The board of directors of TNC includes many people who work or have worked for financial and extractive industries (see below), that is to say industries that make money in part by destroying biodiversity. TNC claims that the inclusion of these people will help to protect biodiversity. Some US conservationists counter that it encourages the commoditization of nature. The response to that objection is a petition to call for an end to the schism in conservation.

    TNC’s sustainability initiative states, “Do you know the value of nature’s contribution to your business? – Corporations of all kinds depend on well-functioning natural systems to produce an array of goods and services vital to their operations and supply chains. Mismanagement of natural assets and the accelerating impacts of climate change can destabilize corporate supply chains and degrade the natural resources upon which businesses rely.” One has to remind oneself, when reading this, that the organisation has a mission to conserve biodiversity, not to manage commercial forests.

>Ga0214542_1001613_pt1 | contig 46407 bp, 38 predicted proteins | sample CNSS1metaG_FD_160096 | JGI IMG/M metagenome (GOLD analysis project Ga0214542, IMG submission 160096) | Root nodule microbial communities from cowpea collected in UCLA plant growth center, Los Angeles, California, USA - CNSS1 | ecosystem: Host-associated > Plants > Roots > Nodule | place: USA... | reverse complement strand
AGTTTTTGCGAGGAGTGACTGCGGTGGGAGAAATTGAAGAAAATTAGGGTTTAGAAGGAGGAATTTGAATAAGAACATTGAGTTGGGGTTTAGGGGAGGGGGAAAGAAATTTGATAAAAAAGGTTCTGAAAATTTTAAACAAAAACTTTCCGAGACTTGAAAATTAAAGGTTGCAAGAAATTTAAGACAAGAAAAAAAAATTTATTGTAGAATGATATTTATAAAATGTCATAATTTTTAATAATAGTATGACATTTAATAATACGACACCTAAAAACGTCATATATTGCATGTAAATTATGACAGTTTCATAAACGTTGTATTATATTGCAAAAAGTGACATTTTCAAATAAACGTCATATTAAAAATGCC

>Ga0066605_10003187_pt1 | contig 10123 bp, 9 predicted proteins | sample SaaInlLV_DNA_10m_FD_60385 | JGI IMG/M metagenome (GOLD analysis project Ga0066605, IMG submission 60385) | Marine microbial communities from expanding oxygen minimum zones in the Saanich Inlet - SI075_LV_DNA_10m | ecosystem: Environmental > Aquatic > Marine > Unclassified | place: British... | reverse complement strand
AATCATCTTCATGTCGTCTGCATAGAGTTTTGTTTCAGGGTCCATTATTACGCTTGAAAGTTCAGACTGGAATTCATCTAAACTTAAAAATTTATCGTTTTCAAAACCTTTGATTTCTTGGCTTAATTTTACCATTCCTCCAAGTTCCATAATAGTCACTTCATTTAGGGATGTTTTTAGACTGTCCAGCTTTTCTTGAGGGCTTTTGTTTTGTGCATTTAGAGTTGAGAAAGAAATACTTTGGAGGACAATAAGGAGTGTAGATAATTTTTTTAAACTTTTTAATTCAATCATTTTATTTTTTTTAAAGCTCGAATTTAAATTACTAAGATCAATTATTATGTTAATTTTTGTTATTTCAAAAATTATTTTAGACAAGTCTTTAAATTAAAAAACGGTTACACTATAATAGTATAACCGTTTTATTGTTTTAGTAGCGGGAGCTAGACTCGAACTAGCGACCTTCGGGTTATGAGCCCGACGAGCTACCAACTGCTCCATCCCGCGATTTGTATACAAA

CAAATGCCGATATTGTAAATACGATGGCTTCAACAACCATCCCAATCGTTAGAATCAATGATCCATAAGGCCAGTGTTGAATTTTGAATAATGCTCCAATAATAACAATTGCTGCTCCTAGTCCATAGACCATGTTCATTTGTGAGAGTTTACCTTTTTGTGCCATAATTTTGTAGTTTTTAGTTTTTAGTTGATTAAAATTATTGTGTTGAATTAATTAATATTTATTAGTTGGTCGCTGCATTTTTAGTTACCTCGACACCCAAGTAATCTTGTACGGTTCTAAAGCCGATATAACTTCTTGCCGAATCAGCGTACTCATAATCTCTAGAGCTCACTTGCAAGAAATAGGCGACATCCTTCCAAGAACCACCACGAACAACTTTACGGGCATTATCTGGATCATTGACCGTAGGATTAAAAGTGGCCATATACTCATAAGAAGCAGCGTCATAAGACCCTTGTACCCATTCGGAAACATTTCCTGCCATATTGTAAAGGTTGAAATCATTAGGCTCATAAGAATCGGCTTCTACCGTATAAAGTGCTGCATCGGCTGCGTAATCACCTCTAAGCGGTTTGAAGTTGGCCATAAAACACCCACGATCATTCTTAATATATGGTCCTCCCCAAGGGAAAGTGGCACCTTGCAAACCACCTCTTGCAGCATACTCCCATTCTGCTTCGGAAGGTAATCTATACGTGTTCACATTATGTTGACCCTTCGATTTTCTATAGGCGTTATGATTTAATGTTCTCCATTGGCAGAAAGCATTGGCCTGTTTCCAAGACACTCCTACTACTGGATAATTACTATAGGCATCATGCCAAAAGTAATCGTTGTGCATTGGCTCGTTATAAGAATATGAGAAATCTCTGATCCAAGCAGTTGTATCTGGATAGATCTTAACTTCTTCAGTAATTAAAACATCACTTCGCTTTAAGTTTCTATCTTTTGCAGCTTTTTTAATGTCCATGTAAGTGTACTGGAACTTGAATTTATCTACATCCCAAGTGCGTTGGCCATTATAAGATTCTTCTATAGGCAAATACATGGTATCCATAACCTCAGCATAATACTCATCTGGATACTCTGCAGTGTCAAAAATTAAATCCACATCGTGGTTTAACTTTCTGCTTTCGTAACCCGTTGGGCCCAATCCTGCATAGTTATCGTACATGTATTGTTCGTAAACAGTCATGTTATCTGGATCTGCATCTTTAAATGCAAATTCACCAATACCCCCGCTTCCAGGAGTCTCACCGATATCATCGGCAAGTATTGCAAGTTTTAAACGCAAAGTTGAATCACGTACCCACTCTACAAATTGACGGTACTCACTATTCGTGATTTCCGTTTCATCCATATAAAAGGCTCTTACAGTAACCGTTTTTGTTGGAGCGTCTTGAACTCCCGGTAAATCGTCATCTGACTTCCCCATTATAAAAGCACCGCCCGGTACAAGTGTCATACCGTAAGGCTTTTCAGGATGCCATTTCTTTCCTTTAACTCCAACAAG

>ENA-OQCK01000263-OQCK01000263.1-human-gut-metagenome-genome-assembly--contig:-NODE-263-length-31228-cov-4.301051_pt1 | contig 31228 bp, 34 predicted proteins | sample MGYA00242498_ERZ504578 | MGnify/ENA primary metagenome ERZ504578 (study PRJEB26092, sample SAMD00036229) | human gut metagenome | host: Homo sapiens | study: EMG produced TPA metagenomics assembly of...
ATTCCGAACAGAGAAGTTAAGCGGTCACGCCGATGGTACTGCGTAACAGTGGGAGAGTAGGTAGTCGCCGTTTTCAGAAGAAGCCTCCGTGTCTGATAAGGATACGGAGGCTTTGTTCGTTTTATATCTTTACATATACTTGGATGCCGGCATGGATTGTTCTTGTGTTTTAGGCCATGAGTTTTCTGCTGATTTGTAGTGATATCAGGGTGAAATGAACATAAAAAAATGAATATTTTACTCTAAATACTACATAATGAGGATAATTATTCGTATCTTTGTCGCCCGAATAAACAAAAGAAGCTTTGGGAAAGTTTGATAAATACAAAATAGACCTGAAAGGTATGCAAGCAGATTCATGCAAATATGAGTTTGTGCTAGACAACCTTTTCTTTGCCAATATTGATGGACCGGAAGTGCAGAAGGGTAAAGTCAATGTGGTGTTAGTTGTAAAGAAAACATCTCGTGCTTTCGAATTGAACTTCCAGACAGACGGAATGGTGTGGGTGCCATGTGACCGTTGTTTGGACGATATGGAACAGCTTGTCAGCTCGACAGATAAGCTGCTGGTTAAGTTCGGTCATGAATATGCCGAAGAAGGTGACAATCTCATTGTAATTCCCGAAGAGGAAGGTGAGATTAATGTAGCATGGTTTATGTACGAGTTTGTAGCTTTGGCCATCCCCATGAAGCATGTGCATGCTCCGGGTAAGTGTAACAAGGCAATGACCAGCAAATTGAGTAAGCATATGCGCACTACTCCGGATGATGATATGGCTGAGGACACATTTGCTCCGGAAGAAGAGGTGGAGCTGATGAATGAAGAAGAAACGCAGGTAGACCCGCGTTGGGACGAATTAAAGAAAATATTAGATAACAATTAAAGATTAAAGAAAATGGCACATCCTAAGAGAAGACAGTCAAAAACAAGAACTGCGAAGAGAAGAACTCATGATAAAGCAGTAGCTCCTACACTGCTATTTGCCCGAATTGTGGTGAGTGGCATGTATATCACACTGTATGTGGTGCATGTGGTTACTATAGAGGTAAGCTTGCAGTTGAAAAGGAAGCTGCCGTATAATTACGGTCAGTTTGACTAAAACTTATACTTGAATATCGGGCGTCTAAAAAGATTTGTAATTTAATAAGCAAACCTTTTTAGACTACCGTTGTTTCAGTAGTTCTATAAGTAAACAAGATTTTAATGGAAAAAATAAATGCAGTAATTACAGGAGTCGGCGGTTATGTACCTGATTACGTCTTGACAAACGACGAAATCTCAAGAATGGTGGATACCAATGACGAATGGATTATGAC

TNC works with the Corporate Eco Forum, “a by-invitation membership organization comprised of large, global companies that demonstrate a serious commitment at the senior executive level to environment as a business strategy issue.” There is no ambiguity here: “environment” is just a strategy to improve business. Businesses are in business to profit. All corporations share the business model of economic growth. They are therefore predatory – on the environment or on our future, or both.